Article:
For the past two weeks I’ve had my head buried in all things pop culture, and not because of Game of Thrones withdrawals. After wrapping up a minimal monochromatic icon set for to [icon], I decided to challenge myself by venturing to the opposite side of the icon spectrum with a illustrative set inspired by pop culture. (Funny, because those who know me well would tell you I’m the least likely person to voluntarily design something pop culture related.)
Wikipedia defines pop culture as “the entirety of ideas, perspectives, attitudes, memes, images, and other phenomena that are within the mainstream of a given culture, especially Western culture of the early to mid 20th century and the emerging global mainstream of the late 20th and early 21st century. Heavily influenced by mass media, this collection of ideas permeates the everyday lives of the society.”
In order to encompass “the entirety” of these ideas, I’ve had to do a bit of research and asking around to fill in the many gaps in my pop culture knowledge. Along the way, I’ve stumbled upon some inspiring work and interesting finds to share this week.
Geek Pride Day
Leo Natsume created four illustrations that do a nice job of defining and depicting different types of “geek” to celebrate Geek Pride Day–a holiday reserved on May 25th to celebrate the culture, complete with an official geek manifesto. Natsume’s unique and vibrant illustrations represent each distinct genre. Which geek are you?
Movie Character Cameos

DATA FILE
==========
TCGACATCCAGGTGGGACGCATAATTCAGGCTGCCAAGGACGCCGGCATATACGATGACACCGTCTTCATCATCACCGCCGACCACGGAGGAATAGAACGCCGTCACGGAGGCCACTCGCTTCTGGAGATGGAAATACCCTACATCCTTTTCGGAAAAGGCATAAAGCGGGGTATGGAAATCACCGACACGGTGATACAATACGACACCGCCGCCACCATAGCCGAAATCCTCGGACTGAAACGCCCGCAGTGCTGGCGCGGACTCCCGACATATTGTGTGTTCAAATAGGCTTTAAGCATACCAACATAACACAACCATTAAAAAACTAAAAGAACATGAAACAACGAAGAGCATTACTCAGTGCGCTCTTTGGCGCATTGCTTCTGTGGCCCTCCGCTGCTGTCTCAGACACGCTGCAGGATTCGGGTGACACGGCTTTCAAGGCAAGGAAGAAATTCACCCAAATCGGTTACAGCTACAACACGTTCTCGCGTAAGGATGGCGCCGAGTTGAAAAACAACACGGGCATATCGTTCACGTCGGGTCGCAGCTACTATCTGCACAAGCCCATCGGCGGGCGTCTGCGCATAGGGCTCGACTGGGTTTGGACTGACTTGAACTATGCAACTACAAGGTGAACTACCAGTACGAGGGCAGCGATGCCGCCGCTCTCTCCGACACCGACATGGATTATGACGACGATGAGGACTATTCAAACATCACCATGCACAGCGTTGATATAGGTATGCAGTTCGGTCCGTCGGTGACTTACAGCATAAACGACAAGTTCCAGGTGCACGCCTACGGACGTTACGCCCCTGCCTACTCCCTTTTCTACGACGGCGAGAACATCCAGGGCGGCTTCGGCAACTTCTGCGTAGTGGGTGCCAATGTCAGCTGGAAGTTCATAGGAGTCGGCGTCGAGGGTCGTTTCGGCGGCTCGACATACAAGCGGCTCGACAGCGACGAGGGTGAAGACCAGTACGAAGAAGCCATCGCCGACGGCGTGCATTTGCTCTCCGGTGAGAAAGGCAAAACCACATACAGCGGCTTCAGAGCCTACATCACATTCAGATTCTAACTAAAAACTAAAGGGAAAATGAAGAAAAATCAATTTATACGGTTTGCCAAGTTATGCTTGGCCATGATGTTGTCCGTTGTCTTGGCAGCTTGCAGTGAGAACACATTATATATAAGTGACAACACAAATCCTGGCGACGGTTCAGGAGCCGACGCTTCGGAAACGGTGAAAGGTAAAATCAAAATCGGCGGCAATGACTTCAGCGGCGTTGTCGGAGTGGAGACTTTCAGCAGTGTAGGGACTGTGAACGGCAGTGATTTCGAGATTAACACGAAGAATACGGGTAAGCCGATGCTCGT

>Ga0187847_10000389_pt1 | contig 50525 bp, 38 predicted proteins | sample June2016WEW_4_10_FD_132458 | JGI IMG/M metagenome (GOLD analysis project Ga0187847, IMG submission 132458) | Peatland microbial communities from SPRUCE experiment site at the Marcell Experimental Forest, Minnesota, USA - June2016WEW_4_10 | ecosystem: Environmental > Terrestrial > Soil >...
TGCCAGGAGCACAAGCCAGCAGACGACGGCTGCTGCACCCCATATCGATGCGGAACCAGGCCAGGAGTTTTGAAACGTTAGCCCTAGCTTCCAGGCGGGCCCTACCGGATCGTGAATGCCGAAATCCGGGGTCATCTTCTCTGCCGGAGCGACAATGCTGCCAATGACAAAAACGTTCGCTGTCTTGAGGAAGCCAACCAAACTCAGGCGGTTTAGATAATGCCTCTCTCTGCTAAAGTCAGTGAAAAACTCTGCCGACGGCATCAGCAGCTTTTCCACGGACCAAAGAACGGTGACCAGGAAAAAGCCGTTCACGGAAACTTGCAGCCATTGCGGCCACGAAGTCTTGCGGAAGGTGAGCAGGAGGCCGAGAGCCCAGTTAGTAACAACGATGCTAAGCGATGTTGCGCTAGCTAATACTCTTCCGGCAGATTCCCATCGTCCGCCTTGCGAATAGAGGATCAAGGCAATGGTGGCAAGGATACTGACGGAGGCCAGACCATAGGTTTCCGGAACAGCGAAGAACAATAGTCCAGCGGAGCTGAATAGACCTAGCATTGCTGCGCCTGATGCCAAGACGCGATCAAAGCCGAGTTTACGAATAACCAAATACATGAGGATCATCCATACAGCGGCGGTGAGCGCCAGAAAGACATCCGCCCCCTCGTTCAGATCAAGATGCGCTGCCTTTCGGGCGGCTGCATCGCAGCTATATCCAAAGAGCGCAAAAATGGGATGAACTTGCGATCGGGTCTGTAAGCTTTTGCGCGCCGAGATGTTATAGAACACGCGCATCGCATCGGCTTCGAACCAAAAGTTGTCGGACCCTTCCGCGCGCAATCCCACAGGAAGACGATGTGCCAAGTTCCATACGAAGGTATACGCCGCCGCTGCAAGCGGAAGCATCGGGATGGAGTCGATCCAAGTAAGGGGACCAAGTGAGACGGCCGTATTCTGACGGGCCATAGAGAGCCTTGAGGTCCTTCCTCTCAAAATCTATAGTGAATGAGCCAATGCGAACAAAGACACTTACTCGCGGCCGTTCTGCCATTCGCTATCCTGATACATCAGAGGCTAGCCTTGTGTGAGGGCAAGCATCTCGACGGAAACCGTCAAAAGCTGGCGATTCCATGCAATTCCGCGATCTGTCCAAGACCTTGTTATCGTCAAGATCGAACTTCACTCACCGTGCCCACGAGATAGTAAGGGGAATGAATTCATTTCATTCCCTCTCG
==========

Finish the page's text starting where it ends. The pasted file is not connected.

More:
Is it still a pop culture reference if you’re referring to your own work? Disney is known for including easter eggs in their films featuring characters from their previous movies. Pixar does the same but with more subtle references that live mostly in products and names. Admit it, it was the highlight of your day when you found these as a kid. See Disney’s hidden characters or browse Pixar’s subtle references.
Minimal Movie Representations
We’ve all seen the countless movie poster redesigns–every design student has had that assignment at somepoint. But Spanish design firm Atipo designed a set of 13 minimal movie representations with a different level of sophistication. Rather than working with illustration or typography to represent the film, they’ve used scraps of paper and card stock to see how they could physically manipulate the medium to represent a much more complex story. Can you depict them all?
A collection of papercraft templates that lets you download, print, cut, and fold your own Cubeecraft for free. Along with the dozens of original pieces by founder and illustrator Christopher Beaumont, Cubeecraft features iconic characters and items from pop culture. The easy to use templates are rated by difficulty and made with interlocking tabs that eliminate the need for glue. Be warned, it’s quite addicting.
DKNG Studios designed a set of 50 incredibly detailed illustrations subtly referencing movies. These four coloured screen prints are all cleverly titled and illustrated in DKNG’s signature geometric style. See the collection.
Leef lang en voorspoedig! (Live long and prosper!)